The Zambian government is in the process of finalizing the 7th National Development Plan 2017–2021 (NDP), which is expected to provide “practical implementation strategies” for the government’s goals to achieve economic transformation through an “integrated approach” that links key sectors. The NDP provides an opportunity to prioritize government objectives toward poverty reduction and strengthening the linkages between budgeting and planning. It is part of the cascading system of planning that commenced with the National Vision 2030 prepared in 2005, and breaks down to rolling annual plans. A Ministry of Planning and National Development has been created to spearhead national development. The Plan acknowledges that the management of a land tenure system, acquisition and general land usage are critical to economic and national development. Due to information gaps, it has been difficult to ascertain total land availability and usage patterns in the country. During the Plan period, a land audit will be undertaken which is expected to improve land administration and increase ground rent revenue collection (GRZ 2013).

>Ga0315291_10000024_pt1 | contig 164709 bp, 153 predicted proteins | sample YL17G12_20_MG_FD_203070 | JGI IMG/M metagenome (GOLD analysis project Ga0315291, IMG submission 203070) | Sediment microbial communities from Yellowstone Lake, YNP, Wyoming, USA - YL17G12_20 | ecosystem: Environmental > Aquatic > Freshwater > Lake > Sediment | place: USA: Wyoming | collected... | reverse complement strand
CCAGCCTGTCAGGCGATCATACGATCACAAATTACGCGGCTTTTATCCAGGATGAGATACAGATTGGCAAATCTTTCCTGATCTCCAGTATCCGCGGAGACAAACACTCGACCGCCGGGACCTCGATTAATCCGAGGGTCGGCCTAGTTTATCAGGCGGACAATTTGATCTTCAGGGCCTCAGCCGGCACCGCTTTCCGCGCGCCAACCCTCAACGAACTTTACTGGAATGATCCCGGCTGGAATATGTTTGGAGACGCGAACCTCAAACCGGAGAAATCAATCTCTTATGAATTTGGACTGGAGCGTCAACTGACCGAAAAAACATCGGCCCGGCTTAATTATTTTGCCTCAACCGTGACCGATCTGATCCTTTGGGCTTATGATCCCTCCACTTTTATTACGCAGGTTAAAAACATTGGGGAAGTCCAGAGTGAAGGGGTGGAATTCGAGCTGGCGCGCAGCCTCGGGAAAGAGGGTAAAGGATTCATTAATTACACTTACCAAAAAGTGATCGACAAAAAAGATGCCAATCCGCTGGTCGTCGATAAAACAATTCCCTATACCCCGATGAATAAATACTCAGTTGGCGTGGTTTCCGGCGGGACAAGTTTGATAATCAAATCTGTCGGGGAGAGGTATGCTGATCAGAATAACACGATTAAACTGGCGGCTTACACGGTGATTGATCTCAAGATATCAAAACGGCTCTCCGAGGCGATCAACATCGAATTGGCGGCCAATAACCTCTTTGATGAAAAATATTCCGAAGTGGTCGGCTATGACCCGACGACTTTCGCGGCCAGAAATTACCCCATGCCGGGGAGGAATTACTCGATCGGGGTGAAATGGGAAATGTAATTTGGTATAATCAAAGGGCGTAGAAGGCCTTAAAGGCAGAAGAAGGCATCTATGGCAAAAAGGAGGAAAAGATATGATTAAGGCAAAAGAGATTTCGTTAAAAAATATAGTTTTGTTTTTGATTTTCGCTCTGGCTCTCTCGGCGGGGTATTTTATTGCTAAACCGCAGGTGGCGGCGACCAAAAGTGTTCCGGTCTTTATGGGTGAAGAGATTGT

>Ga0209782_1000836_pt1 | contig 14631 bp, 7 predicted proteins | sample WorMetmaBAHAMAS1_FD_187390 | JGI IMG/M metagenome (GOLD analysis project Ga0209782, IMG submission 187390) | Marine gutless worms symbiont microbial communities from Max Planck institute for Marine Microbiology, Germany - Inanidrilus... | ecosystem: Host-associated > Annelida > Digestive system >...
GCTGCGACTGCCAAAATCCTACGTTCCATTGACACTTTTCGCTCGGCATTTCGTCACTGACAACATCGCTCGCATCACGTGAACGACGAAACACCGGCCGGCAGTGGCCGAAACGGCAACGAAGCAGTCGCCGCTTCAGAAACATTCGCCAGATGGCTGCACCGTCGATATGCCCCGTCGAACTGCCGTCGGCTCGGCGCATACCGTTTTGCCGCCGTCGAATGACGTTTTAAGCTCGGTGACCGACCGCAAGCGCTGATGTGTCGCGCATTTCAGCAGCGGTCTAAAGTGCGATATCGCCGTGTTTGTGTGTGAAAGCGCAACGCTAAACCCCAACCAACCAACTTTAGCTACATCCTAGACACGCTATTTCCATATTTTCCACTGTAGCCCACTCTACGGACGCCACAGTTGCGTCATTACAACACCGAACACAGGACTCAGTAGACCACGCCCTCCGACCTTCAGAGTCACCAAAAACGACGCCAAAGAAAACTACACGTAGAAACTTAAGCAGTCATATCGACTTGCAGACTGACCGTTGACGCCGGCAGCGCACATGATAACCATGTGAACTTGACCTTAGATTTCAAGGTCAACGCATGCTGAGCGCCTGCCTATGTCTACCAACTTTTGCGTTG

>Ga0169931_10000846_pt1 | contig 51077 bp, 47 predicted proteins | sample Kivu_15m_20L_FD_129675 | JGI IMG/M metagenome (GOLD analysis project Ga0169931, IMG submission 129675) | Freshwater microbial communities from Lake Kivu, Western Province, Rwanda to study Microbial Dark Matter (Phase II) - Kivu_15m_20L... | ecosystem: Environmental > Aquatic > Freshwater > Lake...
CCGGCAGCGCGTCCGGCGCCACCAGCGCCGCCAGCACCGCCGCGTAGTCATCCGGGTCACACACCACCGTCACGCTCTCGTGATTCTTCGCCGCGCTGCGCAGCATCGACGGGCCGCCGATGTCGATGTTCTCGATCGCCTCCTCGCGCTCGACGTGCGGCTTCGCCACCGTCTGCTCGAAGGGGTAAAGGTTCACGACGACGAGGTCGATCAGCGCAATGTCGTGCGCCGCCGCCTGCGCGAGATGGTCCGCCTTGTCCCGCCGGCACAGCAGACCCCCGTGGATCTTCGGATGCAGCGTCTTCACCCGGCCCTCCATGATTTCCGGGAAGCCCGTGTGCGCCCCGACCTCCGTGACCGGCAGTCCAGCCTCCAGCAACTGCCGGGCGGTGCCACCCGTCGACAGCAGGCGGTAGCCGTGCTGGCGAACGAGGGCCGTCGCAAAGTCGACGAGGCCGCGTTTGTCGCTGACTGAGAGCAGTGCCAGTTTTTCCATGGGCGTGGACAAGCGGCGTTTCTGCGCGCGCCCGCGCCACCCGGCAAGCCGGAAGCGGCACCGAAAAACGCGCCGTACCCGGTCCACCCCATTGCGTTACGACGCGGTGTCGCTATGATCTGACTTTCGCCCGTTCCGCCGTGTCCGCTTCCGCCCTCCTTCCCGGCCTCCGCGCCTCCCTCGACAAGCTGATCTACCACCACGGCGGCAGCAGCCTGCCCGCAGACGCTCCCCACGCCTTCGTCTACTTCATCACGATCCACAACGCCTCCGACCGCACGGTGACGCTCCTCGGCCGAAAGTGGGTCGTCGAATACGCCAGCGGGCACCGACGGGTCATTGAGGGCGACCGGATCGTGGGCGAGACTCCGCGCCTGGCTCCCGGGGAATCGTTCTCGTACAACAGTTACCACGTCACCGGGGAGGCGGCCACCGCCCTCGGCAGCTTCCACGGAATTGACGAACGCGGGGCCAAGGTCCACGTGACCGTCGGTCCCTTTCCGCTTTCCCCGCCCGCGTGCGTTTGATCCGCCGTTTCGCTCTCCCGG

Informed by National Vision 2030 and the Constitution, the Land Policy Document through the Ministry of Lands, Natural Resources and Environmental Protection (MLNREP) is envisioned “to provide an efficient and effective land administration system that promotes security of tenure, equitable access and utilization of land for the sustainable development of the people of Zambia.” The National Land Use Policy allows land use planning principles throughout the country in order to accommodate actions to mitigate climate change impacts, sustaining forests, food, water and health benefits to help local communities and to conserve biodiversity and ecosystem services. Crucially, the land policy seeks to adopt a unified approach to land administration and recognizes land rights originating from customary tenure as the same as the leasehold land rights: customary land rights shall henceforth be equal in weight and validity to documented land claims (GRZ 2015c). The Land Policy process was originally started in 2006, but was delayed to accomodate the Constitutional amendment process. The process was relaunched in 2014, using the 2006 draft policy as a starting point. Since 2014, the policy has gone through a number of. Limited consultations were carried out on the draft policy in 2015 and 2016. As a result, there is not a broad awareness of the policy development process. While many chiefs have been open to the concept of documenting customary land holdings, they are also the most vocal critics of the draft policies, seeing efforts by government to develop a unified tenure system as a threat to the institution of chiefs. Chiefs have also rejected the introduction of various levels of land boards into the customary land administration process.